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“I will not sleep until my son is returned,” said a mother of one of the eight T&T Muslims being detained in Venezuela under anti-terror laws, at a protest outside the Venezuelan Embassy in Port-of-Spain yesterday. Visibly shaking, Gloria Charles-John was in tears at the protest organised by Inshan Ishmael’s Muslim Social and Cultural Foundation which called on the T&T government to secure their prompt release from a prison in Caracas where the men are sharing the same cell.
Around 50 people from across T&T’s Muslim community gathered on Victoria Avenue as TV cameras and reporters scrambled to the scene. During the protest, Ishmael received a telephone call from Charles-John’s son Wade Charles, one of those detained, who is allowed a one-minute phone call at the discretion of prison staff. Hearing her son, Charles-John came to the front of the crowd to talk to him.
She then pleaded with the government to take action: “The government have to bring our children back home. I’m calling on the ministers to take them out of that country. My son is not a criminal.” Charles was travelling to Venezuela with his wife and three of his children (aged five, eight and 11) when they were all detained. All the women and children taken from the Plaza Hotel in Caracas on March 19 were deported and flown home last Friday after being incarcerated for nine days.
His mother said Charles’s large family in T&T were going hungry while he was away. “Don’t stop,” said Charles on the telephone, which was held up on speakerphone for the crowd to hear. “We would like to say thank you, we appreciate your support and we hope the government supports us as much as you all are. Keep us in your prayers, we need all the support we can get.” Officials at the Venezuelan Embassy in T&T were asked to comment on the protest taking place outside but declined to do so.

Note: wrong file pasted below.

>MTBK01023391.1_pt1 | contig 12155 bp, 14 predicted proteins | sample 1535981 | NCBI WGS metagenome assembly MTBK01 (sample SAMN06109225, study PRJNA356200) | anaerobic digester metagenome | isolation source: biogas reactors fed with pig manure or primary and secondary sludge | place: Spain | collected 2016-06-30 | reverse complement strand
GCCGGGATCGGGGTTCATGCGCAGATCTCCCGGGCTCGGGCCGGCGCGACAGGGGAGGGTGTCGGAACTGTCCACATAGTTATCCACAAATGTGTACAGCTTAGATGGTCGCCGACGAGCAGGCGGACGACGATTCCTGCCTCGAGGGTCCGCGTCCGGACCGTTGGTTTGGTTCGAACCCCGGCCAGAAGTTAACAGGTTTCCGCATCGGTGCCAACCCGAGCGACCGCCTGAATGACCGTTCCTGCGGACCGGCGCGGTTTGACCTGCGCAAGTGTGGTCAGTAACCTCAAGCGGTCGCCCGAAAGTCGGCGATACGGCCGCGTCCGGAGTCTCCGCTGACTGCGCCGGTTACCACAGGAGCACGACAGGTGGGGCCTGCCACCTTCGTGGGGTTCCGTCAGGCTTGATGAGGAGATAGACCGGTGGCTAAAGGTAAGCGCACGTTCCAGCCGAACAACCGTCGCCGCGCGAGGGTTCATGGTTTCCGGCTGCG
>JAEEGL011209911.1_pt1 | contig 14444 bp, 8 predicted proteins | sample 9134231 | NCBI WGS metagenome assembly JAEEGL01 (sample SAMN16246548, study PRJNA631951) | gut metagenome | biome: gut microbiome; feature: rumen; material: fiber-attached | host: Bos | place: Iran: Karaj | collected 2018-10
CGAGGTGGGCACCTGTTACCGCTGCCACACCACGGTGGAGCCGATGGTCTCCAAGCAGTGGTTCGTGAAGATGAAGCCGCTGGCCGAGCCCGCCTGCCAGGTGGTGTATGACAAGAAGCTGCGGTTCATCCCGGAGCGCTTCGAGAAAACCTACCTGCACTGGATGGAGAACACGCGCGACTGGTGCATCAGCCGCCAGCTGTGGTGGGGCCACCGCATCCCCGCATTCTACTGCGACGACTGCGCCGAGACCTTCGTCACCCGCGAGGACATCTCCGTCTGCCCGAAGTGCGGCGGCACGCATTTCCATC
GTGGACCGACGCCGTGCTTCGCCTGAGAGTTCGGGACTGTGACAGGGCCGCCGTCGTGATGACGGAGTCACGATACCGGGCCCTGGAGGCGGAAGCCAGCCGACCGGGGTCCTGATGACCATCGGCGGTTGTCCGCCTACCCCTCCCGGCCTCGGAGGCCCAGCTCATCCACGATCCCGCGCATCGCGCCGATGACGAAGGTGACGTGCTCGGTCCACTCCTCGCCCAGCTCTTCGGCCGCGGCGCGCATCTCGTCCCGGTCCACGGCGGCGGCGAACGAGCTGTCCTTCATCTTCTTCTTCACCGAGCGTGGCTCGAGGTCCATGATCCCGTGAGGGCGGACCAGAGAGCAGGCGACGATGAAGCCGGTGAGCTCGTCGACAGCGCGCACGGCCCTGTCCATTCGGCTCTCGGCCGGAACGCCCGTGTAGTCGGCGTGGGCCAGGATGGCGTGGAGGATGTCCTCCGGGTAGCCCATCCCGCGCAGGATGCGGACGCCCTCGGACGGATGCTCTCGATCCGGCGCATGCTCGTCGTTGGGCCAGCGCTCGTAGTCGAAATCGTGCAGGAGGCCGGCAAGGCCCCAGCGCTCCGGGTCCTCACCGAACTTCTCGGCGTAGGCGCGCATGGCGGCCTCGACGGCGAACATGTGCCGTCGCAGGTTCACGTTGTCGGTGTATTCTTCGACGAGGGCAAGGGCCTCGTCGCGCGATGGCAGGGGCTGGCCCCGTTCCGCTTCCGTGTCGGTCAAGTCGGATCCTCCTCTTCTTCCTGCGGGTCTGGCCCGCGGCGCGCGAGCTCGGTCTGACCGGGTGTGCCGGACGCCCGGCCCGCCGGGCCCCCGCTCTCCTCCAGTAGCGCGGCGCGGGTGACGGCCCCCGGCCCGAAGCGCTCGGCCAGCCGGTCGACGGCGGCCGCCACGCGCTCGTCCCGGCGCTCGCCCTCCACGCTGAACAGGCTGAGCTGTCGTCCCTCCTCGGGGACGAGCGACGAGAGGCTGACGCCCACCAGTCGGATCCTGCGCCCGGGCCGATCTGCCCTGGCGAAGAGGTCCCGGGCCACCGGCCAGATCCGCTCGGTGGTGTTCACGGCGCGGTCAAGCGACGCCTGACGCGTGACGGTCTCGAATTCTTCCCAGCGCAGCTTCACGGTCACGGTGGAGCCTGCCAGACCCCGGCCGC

The state of emergency in the Venezuelan capital has added to the confusion. The Muslim men appeared in court alongside Venezuelans who had been arrested on charges of attempting to overthrow the government. Amidst heightened tensions caused by violent protests in Caracas, hotel staff became suspicious of the group of Muslims staying at the hotel and called the police who raided the hotel. Venezuela has a tiny, though influential, Muslim population of around 100,000 (0.4 per cent of the population), mostly Arabs of Middle-Eastern descent. The situation is exacerbated by the fact that amongst the group are several men who were accused of a plot to assassinate Prime Minister Kamla Persad-Bissessar in 2011, accusations that were later found to be a hoax.
Ishmael said the men have had problems in every overseas country they have tried to visit since the accusations and he believes their files are marked by international security services. Damian Pitilal, brother of another detained man, Dominic Clive Pitilal (whose Islamic name is Jamal), addressed remarks to the PM, saying, “I would like to know why it is, Madam Prime Minister, that they cleared their names after the (assassination accusations), but in any country they have to travel to, there is a red flag over his head. “He is not a terrorist. Anybody who is in the Diego Martin masjid or any masjid around T&T will know that. I would like the necessary authorities to step in right away.” Pitilal was one of the 16 Muslim men detained on assassination plot in 2011 during the State of Emergency which targeted Persad-Bissessar and three Cabinet ministers.